The Financial Times has been investigating what the plunge in the oil price since the summer of 2014 has meant for the industry, consumers and producers. Brent crude has more than halved since June last year, with the slide accelerating after Opec’s decision last November not to cut output, despite a US supply glut and weaker than expected demand in Asia.
The drop has inflicted massive pain on oil-exporting countries, widening budget deficits and weakening currencies. Energy companies have laid off an estimated 70,000 workers and scrapped projects worth billions of dollars, especially in high-cost areas such as Canada’s oil sands and the deepwater fields of the Gulf of Mexico.
The low oil price is reshaping the industry landscape: it droveRoyal Dutch Shell’s $55bn takeover of smaller rival BG Group, and triggered the fall of Nigeria-focused oil explorer Afren, which entered administration last month. Dozens of other small oil companies are limping along, labouring under heavy debts and dwindling cash flows.
Venezuela, a country whose crude oil accounts for 96 per cent of export revenues, and that loses $700m for every dollar drop in the oil price, typifies the difficulties oil exporters face. Amid slumping revenues, its cash reserves now stand at a 12-year low of $15.4bn, according to central bank data, and there are fears that the coffers could run empty in the first quarter of 2016.
But even Canada, a much wealthier country, is being squeezed. Economists are scaling back forecasts of future production, and Fort McMurray, the Albertan boomtown that was once nicknamed “Fort McMoney”, is seeing leaner times, with workers laid off and projects shelved. Unemployment in Alberta’s oil sands has doubled and councils are cutting their budgets.
It is not all bad news. Lower oil prices have benefited consumers, leading to lower petrol prices. The windfall is worth more than $200bn for the US, eurozone, UK and Japan, according to a report by Capital Economics in May, although so far there is little evidence that consumers are spending much of their spare cash. However, in the US, sales of gas guzzlers such as SUVs are up, and the country is seeing something of a renaissance in motoring.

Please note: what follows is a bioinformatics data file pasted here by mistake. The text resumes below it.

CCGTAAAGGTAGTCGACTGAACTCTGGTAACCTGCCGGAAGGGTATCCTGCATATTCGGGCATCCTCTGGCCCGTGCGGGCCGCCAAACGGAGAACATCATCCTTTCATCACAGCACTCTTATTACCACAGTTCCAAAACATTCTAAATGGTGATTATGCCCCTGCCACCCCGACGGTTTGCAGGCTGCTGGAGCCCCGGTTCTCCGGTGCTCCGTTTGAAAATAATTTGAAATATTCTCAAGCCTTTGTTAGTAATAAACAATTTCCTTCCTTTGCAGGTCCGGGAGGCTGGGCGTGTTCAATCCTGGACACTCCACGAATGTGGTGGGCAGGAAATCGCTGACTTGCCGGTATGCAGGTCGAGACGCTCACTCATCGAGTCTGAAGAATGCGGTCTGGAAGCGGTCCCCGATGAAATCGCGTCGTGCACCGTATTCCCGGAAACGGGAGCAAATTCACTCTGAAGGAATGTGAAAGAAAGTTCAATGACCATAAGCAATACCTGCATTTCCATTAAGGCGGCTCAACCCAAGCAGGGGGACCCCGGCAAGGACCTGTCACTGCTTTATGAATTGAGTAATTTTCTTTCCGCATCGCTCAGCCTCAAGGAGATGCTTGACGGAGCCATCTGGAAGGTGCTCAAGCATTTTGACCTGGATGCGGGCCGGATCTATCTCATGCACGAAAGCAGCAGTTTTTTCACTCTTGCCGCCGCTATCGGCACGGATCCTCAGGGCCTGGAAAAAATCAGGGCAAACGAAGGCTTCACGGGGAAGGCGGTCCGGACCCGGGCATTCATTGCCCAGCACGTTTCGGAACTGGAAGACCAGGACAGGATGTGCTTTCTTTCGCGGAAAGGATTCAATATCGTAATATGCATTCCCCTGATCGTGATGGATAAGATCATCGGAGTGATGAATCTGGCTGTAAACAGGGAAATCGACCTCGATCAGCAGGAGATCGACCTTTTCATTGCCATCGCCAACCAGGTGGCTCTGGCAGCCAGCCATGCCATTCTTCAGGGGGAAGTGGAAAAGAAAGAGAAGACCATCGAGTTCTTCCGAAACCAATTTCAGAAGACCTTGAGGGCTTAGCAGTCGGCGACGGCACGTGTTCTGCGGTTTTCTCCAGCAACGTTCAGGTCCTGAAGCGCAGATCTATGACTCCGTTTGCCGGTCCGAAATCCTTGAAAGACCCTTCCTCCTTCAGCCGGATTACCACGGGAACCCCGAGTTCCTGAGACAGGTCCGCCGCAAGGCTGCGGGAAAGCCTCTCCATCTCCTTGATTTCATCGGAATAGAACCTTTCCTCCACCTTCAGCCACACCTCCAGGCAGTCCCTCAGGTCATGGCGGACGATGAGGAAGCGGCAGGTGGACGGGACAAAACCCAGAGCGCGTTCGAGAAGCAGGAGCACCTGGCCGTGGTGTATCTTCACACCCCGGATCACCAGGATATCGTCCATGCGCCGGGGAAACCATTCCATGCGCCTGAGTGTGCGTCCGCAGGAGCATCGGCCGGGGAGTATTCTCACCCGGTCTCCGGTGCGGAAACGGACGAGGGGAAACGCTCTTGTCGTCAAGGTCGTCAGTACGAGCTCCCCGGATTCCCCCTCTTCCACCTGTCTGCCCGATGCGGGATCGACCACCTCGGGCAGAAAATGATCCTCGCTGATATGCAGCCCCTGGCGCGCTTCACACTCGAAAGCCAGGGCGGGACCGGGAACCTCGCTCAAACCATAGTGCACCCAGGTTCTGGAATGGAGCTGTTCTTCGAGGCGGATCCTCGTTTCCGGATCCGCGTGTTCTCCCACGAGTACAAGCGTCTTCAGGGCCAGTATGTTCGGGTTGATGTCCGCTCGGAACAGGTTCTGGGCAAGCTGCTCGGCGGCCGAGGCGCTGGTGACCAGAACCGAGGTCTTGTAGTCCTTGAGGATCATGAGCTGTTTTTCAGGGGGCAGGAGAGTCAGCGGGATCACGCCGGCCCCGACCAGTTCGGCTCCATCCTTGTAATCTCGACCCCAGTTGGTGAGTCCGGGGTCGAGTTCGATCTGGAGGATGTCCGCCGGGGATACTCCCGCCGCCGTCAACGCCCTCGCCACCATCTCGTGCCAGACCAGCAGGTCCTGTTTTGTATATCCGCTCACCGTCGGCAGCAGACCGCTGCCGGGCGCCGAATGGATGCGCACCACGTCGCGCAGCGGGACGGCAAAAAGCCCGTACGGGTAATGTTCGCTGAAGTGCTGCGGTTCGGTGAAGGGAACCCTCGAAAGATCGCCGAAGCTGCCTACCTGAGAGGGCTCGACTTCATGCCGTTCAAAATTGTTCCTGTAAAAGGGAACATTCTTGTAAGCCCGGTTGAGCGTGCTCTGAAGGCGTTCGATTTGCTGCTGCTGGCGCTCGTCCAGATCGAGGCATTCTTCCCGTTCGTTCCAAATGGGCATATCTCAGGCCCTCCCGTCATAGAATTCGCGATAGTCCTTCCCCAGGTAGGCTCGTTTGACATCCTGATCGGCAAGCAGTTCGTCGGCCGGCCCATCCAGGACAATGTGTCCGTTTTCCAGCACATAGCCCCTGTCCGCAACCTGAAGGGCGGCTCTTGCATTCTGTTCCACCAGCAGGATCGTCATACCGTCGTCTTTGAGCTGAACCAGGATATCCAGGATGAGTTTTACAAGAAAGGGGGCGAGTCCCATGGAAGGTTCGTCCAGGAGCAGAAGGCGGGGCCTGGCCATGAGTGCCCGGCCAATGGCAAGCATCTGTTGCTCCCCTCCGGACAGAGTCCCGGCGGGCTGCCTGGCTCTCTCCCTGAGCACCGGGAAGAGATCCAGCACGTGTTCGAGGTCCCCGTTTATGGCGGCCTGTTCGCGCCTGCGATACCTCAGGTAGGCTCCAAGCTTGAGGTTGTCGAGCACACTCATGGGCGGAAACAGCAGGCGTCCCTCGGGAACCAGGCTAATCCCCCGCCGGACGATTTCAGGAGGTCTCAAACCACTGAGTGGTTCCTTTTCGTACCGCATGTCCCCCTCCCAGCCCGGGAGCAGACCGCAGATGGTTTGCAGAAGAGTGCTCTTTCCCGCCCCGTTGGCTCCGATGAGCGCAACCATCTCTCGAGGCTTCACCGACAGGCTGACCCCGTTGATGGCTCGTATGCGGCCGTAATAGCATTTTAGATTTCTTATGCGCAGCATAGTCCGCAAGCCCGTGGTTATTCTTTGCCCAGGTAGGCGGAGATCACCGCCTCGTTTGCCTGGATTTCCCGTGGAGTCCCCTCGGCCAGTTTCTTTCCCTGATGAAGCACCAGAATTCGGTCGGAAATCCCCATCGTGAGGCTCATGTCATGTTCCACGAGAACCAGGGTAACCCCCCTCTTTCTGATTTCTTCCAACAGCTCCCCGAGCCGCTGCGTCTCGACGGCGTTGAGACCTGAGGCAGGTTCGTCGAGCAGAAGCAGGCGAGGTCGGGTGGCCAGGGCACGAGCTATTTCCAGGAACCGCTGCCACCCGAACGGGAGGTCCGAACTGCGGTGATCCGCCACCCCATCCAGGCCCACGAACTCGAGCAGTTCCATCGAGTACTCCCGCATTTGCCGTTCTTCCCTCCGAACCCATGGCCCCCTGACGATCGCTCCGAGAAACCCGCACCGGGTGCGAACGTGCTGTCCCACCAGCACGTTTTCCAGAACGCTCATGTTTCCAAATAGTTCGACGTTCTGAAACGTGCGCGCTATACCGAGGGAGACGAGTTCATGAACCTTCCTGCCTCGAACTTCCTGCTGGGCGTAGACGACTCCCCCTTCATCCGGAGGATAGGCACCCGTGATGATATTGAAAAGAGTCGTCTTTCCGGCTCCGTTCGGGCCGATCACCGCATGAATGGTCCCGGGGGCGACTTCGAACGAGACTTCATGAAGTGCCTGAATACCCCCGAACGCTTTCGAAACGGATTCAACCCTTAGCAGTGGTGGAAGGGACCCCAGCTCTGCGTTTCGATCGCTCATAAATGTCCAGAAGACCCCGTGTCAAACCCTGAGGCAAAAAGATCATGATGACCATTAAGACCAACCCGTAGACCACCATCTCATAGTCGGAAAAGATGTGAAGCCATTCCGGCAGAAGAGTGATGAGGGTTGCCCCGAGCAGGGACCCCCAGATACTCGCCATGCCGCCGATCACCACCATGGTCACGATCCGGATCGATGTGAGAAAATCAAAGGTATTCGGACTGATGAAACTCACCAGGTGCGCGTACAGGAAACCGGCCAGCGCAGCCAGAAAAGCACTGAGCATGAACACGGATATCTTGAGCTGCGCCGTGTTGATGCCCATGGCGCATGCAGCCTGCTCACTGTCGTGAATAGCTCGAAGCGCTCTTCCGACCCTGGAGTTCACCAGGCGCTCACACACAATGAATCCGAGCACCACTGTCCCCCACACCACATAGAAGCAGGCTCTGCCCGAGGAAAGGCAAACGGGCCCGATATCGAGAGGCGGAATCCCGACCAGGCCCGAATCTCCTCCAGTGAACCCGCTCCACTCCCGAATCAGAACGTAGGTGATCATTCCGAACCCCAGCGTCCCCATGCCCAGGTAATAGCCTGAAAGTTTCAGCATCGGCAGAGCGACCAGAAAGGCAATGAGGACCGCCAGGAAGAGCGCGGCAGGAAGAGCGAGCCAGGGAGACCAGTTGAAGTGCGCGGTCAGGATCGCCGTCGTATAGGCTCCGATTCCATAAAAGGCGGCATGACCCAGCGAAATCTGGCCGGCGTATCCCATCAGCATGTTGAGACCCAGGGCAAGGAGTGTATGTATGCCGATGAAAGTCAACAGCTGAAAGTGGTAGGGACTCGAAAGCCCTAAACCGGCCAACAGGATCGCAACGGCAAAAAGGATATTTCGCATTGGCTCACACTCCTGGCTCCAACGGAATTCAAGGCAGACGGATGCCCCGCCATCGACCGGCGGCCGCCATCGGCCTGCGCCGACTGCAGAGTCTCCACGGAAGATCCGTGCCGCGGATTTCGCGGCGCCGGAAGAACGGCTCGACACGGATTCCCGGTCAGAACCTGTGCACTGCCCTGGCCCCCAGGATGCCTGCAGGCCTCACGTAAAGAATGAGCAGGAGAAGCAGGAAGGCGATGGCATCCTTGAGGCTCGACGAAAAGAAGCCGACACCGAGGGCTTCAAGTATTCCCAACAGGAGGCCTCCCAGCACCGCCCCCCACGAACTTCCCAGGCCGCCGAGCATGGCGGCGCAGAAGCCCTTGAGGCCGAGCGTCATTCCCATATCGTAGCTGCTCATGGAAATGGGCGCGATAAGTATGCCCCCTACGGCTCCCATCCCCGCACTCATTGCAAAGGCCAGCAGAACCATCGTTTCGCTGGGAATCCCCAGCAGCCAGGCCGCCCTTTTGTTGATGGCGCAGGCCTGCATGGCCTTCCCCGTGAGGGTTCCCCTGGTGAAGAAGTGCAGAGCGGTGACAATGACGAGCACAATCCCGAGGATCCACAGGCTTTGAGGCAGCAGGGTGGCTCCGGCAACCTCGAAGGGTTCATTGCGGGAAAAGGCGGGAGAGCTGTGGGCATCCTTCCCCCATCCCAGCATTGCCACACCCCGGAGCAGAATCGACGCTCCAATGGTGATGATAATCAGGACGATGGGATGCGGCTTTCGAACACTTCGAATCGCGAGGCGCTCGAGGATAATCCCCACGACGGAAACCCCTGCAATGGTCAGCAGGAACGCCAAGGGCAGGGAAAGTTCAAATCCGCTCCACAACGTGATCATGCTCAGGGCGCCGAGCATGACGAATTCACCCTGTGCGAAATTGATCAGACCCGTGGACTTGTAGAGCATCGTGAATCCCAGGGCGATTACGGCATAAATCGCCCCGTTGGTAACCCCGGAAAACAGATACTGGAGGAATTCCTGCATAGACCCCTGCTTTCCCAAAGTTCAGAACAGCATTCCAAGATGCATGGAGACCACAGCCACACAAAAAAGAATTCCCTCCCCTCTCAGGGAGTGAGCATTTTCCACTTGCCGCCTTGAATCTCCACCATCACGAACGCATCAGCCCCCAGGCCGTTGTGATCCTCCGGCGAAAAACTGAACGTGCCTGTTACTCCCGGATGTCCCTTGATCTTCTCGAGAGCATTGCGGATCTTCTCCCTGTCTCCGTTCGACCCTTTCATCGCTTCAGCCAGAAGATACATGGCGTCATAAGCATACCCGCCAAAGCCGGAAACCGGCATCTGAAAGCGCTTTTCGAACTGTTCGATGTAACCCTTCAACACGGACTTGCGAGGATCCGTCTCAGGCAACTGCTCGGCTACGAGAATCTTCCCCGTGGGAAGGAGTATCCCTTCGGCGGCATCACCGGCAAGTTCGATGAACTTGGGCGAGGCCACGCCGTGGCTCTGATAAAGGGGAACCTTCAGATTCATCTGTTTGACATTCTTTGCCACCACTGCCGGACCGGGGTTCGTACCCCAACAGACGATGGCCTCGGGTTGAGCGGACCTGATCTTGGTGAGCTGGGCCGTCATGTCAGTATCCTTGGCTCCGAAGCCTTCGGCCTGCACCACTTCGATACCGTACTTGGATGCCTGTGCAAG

Here are some of the main takeaways from our series.
The world’s big energy groups have shelved $200bn of spending on new projects. Wood Mackenzie, the energy consultancy, says that companies have deferred 46 big oil and gas projects with 20bn barrels of oil equivalent in reserves, which is more than Mexico’s entire proven holdings. Wood Mac says that the number of major upstream projects expected to be fully approved during 2015 could probably be counted “on one hand”.
Saudi Arabia, which drives Opec’s policy, is determined to preserve market share and squeeze high-cost rivals, and is pumping crude at record levels to achieve those goals. But a long period of low oil prices could play havoc with its public finances. Saudi officials say it is well-insulated, and it has a huge buffer in the form of foreign exchange reserves, which peaked at about $800bn in mid-2014. But it is burning through them fast: they dropped by $36bn in March and April alone. The kingdom is now trying to relieve the pressure on its finances by returning to the bond market, with a plan to raise $27bn by the end of the year. Bankers say that its central bank has been sounding out demand for an issuance of about SR20bn ($5.3bn) a month in bonds for the rest of the year.
As the lower oil price begins to bite, US shale producers, particularly those with weak balance sheets, could become targets for larger companies. Goldman Sachs says that those that could be vulnerable include Continental Resources, EP Energy and Halcón Resources, whose leverage (net debt as a percentage of capital employed) is predicted to reach 61 per cent, 49 per cent and 61 per cent respectively next year. So far M&A involving US shale has been sluggish: most companies with good positions in places such as the Bakken in North Dakota are not yet under the financial strain that would force them to seek a buyer at a knockdown price. Analysts say that the longer oil prices stay low, the more likely that is to change.
One of the worst affected parts of the oil patch has been Alberta, home to Canada’s oil sands industry. Capital spending by the Canadian oil and gas industry will total C$45bn (US$34.5bn) this year, 40 per cent lower than 2014. As a result, forecasts of future output growth are being scaled back. The Canadian Association of Petroleum Producers estimates that Canada will pump 5.3m barrels a day by 2030, a big drop from last year’s forecast of 6.4m b/d.
The plunge in the crude price has led to big savings for American consumers. Petrol is now selling at an average of $2.75 a gallon, which is 72 cents below its level a year ago. US car sales are humming, hitting annualised rates of more than 17m in May and June, their highest levels since 2005, according to Motor Intelligence, a data provider. This has been propelled by bumper sales of SUVs and pick-up trucks. The result: the US is experiencing a motoring renaissance. The distance that the average American travelled by road last year rose for the first time since 2005.
When the oil price began its plunge last year, some said that it would have a chilling effect on investments in alternatives to fossil fuels. But that has not happened. Analysts say that is understandable: oil is used to generate just 5 per cent of the world’s electricity globally, according to the International Energy Agency, so it does not compete directly with wind, solar or other renewable sources of power.
Guy Chazan, FT